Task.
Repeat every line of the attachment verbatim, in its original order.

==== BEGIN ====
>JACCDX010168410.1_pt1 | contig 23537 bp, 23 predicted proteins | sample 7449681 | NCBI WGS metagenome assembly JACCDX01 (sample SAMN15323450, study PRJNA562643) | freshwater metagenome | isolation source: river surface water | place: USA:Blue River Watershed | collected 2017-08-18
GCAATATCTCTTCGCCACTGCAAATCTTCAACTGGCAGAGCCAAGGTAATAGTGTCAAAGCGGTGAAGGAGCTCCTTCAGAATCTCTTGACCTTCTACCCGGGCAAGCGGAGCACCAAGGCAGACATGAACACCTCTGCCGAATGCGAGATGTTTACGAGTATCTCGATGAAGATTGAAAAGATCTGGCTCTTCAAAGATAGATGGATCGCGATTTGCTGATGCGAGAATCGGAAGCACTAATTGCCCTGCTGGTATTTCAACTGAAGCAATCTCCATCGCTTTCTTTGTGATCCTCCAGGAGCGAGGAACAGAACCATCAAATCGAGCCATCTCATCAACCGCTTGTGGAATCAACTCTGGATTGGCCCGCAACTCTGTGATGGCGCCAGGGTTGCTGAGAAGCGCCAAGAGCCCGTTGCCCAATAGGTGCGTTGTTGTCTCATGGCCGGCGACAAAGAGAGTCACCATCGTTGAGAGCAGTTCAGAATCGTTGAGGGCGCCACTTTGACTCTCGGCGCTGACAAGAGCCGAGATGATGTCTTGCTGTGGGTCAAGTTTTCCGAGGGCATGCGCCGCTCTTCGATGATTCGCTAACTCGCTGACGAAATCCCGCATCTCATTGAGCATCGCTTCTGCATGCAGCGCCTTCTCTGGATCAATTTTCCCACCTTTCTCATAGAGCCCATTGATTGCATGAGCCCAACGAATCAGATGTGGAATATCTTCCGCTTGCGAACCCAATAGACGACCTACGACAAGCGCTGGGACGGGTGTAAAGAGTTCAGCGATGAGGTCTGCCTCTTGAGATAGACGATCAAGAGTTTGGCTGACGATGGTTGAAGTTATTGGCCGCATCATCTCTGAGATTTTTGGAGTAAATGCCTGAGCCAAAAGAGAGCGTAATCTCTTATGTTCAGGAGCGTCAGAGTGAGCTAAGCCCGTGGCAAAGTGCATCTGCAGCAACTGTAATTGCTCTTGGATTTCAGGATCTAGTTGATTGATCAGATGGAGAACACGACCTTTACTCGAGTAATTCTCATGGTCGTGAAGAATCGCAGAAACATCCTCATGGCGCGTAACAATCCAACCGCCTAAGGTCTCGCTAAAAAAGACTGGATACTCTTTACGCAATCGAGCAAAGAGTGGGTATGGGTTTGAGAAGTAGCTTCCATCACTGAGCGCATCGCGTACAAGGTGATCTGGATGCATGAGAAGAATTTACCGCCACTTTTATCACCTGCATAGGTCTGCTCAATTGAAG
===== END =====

>JACCDX010168410.1_pt1 | contig 23537 bp, 23 predicted proteins | sample 7449681 | NCBI WGS metagenome assembly JACCDX01 (sample SAMN15323450, study PRJNA562643) | freshwater metagenome | isolation source: river surface water | place: USA:Blue River Watershed | collected 2017-08-18
GCAATATCTCTTCGCCACTGCAAATCTTCAACTGGCAGAGCCAAGGTAATAGTGTCAAAGCGGTGAAGGAGCTCCTTCAGAATCTCTTGACCTTCTACCCGGGCAAGCGGAGCACCAAGGCAGACATGAACACCTCTGCCGAATGCGAGATGTTTACGAGTATCTCGATGAAGATTGAAAAGATCTGGCTCTTCAAAGATAGATGGATCGCGATTTGCTGATGCGAGAATCGGAAGCACTAATTGCCCTGCTGGTATTTCAACTGAAGCAATCTCCATCGCTTTCTTTGTGATCCTCCAGGAGCGAGGAACAGAACCATCAAATCGAGCCATCTCATCAACCGCTTGTGGAATCAACTCTGGATTGGCCCGCAACTCTGTGATGGCGCCAGGGTTGCTGAGAAGCGCCAAGAGCCCGTTGCCCAATAGGTGCGTTGTTGTCTCATGGCCGGCGACAAAGAGAGTCACCATCGTTGAGAGCAGTTCAGAATCGTTGAGGGCGCCACTTTGACTCTCGGCGCTGACAAGAGCCGAGATGATGTCTTGCTGTGGGTCAAGTTTTCCGAGGGCATGCGCCGCTCTTCGATGATTCGCTAACTCGCTGACGAAATCCCGCATCTCATTGAGCATCGCTTCTGCATGCAGCGCCTTCTCTGGATCAATTTTCCCACCTTTCTCATAGAGCCCATTGATTGCATGAGCCCAACGAATCAGATGTGGAATATCTTCCGCTTGCGAACCCAATAGACGACCTACGACAAGCGCTGGGACGGGTGTAAAGAGTTCAGCGATGAGGTCTGCCTCTTGAGATAGACGATCAAGAGTTTGGCTGACGATGGTTGAAGTTATTGGCCGCATCATCTCTGAGATTTTTGGAGTAAATGCCTGAGCCAAAAGAGAGCGTAATCTCTTATGTTCAGGAGCGTCAGAGTGAGCTAAGCCCGTGGCAAAGTGCATCTGCAGCAACTGTAATTGCTCTTGGATTTCAGGATCTAGTTGATTGATCAGATGGAGAACACGACCTTTACTCGAGTAATTCTCATGGTCGTGAAGAATCGCAGAAACATCCTCATGGCGCGTAACAATCCAACCGCCTAAGGTCTCGCTAAAAAAGACTGGATACTCTTTACGCAATCGAGCAAAGAGTGGGTATGGGTTTGAGAAGTAGCTTCCATCACTGAGCGCATCGCGTACAAGGTGATCTGGATGCATGAGAAGAATTTACCGCCACTTTTATCACCTGCATAGGTCTGCTCAATTGAAG